|Bid||790.00 x 0|
|Ask||800.00 x 0|
|Day's range||790.00 - 810.00|
|52-week range||328.50 - 1,235.00|
|Beta (5Y monthly)||0.99|
|PE ratio (TTM)||N/A|
|Earnings date||20 Sept 2021 - 24 Sept 2021|
|Forward dividend & yield||N/A (N/A)|
|1y target est||N/A|
Some say volatility, rather than debt, is the best way to think about risk as an investor, but Warren Buffett famously...
We feel now is a pretty good time to analyse MaxCyte, Inc.'s ( LON:MXCT ) business as it appears the company may be on...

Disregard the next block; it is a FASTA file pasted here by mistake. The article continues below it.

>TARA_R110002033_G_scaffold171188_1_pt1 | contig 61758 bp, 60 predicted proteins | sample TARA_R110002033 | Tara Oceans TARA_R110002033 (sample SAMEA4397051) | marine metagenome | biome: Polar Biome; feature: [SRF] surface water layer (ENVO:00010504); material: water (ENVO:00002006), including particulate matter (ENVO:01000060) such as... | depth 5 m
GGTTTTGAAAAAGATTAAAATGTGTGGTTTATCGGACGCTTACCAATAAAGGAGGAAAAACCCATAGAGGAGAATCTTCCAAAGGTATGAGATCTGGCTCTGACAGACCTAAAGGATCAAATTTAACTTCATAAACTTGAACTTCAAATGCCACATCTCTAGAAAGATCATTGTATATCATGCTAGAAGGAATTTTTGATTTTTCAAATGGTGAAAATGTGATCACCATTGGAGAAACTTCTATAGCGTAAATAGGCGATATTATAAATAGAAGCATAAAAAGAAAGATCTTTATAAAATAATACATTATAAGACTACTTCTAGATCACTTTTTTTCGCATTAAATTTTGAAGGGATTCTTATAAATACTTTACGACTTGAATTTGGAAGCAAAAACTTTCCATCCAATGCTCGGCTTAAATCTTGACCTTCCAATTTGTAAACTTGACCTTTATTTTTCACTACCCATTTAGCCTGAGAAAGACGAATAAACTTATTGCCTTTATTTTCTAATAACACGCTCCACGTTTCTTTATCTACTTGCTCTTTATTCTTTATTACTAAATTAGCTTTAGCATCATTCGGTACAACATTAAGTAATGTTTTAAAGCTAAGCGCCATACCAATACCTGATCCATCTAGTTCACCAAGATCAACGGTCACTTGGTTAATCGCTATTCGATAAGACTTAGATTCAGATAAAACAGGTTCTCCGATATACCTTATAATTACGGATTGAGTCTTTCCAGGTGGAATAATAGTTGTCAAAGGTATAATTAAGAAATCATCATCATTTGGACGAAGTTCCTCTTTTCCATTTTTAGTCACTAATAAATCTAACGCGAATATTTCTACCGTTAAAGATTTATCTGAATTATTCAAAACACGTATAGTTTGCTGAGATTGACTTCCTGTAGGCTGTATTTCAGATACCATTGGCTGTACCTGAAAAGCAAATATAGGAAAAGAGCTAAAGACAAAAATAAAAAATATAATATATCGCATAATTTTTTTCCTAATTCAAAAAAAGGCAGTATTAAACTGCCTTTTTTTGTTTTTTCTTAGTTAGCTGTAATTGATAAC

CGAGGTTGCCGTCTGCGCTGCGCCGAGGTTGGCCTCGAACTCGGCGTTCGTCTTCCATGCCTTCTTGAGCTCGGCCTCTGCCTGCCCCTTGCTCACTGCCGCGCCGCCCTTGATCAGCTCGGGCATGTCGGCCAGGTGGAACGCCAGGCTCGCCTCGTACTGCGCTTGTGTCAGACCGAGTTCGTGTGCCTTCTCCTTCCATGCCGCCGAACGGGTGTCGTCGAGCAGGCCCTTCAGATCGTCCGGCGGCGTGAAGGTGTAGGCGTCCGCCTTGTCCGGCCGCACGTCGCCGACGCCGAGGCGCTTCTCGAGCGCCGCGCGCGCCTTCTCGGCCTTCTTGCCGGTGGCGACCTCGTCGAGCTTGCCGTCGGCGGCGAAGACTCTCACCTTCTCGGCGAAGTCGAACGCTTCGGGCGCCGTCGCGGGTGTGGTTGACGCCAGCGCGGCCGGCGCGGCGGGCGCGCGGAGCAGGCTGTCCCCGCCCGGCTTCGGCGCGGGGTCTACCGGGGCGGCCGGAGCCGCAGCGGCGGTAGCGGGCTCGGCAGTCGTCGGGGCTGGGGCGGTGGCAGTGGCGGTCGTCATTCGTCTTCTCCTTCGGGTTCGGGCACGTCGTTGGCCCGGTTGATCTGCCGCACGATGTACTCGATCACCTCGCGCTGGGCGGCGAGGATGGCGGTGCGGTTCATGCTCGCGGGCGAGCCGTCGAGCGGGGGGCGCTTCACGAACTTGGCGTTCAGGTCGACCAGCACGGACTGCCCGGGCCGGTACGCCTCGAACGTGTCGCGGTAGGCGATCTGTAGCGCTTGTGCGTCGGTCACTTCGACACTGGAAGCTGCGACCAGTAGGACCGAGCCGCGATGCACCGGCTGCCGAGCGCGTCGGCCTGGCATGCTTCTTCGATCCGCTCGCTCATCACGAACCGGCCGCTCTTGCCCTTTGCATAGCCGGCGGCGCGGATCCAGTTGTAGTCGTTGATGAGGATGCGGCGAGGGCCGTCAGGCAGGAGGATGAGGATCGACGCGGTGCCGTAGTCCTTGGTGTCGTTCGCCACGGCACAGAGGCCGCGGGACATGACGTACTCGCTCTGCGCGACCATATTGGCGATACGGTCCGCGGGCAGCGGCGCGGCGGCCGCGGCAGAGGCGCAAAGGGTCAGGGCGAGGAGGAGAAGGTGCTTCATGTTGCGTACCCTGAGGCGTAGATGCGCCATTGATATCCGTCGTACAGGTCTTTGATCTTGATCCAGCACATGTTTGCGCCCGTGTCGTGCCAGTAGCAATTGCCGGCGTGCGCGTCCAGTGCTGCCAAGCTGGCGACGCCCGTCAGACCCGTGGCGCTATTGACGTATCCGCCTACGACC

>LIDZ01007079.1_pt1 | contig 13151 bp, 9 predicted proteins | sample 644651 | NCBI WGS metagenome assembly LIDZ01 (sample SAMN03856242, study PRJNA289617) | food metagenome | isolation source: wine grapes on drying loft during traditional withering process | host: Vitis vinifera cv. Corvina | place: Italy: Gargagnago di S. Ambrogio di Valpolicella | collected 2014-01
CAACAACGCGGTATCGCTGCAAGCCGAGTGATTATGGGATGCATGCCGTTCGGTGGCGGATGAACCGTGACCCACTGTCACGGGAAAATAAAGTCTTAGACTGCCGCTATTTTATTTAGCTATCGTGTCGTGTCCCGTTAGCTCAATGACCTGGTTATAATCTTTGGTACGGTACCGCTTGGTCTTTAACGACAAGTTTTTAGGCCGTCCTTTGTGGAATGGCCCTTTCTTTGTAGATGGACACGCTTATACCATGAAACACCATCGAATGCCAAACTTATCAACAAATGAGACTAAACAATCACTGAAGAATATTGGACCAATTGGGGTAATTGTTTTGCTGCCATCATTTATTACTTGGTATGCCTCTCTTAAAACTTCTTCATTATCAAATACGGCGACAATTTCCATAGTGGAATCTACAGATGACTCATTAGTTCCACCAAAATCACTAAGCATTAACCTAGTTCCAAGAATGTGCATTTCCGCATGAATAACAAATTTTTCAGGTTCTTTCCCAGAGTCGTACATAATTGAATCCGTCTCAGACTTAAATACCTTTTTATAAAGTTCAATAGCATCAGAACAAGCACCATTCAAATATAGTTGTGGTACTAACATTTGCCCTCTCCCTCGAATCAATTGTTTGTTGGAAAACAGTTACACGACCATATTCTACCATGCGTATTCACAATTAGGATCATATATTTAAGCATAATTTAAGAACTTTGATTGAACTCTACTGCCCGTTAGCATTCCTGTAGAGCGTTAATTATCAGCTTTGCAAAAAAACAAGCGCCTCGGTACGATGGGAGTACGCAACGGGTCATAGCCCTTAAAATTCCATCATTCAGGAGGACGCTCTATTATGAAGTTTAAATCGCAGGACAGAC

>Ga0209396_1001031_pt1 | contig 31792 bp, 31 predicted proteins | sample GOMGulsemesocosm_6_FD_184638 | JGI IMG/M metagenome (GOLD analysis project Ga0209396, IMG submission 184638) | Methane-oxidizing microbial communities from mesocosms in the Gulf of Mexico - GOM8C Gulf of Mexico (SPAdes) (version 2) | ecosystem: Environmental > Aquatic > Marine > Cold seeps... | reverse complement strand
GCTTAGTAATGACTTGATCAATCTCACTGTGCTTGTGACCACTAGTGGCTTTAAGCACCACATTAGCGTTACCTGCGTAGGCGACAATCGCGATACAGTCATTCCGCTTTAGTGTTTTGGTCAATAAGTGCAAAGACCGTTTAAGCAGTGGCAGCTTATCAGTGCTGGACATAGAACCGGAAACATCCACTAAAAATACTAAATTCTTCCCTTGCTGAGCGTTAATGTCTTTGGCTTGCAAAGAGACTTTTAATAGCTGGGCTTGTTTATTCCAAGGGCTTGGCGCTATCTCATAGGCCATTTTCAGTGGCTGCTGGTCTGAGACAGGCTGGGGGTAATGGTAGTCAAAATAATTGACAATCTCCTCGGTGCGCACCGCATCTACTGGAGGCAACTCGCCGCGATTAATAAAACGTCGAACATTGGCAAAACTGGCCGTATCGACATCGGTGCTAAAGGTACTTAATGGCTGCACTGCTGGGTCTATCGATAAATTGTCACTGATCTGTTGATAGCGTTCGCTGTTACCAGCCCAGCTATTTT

We can have no complaint about the performance of shares in MaxCyte, whose hi-tech machines help drugs firms make gene editing treatments: tipped at 370p in October last year, when we said they might be worth 500p, they closed last night at 886p and were as high as £10.40 in February. Normally we’d consider selling when a target price has been breached so comprehensively but MaxCyte finds itself in an anomalous position that it is about to rectify, a process that could do wonders for the share price. The company is based in America, has a roster of clients that are largely American and is the type of business that generates great enthusiasm among American investors – yet its shares trade on London’s Aim market. It would make far more sense to have a listing on the stock market favoured by its natural investors – the Nasdaq in New York – and the company is in the process of getting just such a listing. In the words of Richard Penny of Crux Asset Management, which owns a stake in MaxCyte, “investors in the US are besotted with gene editing – they are hugely buoyant about what they see as the third age of drug discovery” built on the decoding of the human genome 20 years ago. Besotted investors are in much shorter supply here. Britain may have a huge fund management industry but when it comes to the healthcare sector it lacks the critical mass in terms of specialist analysts, funds and brokers found in America. In fact, you could say we are positively hostile to healthcare start-ups at present. “Fire sales of the small biotech firms held in Neil Woodford’s funds depressed share prices and damaged sentiment across the board,” Mr Penny said.